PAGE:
20 MARCH 1942, Page 14

Prairie England

The statisticians tell us that in 1939 Britain included a round two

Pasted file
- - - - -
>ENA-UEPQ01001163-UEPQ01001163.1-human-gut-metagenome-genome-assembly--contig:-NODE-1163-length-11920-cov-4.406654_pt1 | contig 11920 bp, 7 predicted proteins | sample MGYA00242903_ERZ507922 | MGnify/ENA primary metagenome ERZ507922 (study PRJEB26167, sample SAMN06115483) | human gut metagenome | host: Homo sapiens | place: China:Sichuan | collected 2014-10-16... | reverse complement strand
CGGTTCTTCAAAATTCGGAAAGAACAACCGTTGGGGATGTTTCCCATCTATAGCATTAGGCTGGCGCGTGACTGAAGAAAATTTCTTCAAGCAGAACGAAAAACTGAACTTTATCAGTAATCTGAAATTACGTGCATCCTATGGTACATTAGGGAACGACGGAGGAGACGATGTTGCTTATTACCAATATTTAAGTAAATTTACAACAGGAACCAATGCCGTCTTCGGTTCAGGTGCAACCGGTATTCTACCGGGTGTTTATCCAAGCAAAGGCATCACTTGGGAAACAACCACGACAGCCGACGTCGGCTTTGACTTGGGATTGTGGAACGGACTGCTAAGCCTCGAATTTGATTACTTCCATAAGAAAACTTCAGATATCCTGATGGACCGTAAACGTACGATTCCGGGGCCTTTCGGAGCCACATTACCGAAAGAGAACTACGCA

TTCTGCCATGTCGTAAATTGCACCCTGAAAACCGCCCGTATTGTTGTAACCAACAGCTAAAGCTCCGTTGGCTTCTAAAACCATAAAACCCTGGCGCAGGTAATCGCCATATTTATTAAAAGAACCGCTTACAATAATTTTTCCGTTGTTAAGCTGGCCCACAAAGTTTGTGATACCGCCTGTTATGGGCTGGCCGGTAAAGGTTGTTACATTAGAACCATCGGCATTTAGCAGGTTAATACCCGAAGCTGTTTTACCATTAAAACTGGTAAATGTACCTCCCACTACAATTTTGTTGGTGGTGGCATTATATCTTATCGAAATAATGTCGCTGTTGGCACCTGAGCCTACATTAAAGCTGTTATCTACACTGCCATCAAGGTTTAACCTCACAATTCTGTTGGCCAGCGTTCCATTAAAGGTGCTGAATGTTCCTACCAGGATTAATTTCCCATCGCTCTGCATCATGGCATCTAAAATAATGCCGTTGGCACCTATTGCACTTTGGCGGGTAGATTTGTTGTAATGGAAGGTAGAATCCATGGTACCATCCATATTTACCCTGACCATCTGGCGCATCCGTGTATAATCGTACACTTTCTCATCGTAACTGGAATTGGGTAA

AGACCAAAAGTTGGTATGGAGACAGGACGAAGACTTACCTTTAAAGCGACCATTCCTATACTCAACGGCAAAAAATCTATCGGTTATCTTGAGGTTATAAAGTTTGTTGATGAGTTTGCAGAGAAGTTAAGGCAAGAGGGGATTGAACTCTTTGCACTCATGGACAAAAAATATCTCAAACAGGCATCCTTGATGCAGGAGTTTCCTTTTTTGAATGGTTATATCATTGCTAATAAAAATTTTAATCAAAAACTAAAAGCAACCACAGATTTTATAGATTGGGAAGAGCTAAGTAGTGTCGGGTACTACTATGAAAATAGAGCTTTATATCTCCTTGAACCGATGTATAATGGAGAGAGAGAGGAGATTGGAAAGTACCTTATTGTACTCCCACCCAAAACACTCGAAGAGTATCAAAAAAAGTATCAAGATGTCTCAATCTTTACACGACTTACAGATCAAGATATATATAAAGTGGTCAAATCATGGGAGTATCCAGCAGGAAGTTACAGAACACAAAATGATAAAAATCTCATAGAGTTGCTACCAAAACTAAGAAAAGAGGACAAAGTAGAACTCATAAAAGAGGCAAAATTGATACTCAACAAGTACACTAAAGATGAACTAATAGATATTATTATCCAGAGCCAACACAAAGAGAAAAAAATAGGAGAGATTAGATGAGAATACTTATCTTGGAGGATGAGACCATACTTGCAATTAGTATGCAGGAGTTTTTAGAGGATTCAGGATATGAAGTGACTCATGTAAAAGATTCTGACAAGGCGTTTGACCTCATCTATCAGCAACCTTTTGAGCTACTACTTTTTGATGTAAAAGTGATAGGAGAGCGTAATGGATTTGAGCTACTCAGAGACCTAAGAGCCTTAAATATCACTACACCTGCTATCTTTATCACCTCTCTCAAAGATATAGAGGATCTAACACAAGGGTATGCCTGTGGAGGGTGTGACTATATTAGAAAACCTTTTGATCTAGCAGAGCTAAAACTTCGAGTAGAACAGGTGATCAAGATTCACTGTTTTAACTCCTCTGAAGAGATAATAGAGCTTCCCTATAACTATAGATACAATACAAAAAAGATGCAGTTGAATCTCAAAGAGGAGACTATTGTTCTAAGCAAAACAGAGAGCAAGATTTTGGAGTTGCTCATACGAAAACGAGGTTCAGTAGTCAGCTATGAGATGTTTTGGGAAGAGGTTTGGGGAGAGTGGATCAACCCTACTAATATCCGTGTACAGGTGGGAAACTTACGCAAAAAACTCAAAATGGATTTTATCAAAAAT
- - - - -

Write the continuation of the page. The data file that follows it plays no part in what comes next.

million fewer acres under cultivation than in 1914. The plight of these scorned acres revealed some very suggestive botanical facts. The tale of the progress of British civilisation is the steady escape from the forest. We have seen in the interval between the two MB how very quickly nature resumes her native course. Just as at Rothamsted, where a patch was purposely left to relapse, some of these neglected lands became a woodland of sorts, chiefly consisting —so far as my analysis goes—of quick, oak and (as in Eden) bramble and briar. Reclamation has meant grubbing as well as draining and ploughing ; and both the oak and the thorn, as our most patriotic trees, have their roots peculiarly deep in the soil—they are. tap- rooted; and you cannot " expel nature with .a fork." A more potent tool is needed. Such relapse must not be again permitted, though the invincibility of the oak is a cheering fact. The chief sin of omission in the Forestry Commission is automatically cancelled. The loss of trees is lamented in many lands, not least in South Africa, because it leads to denudation ; but good cultivation is as preserva- tive as virgin forest ; and the Americans, who are suffering sadly from denudation, have decided that the best protection is afforded by wild white clover, one of the most beneficent of plants for both man and bee.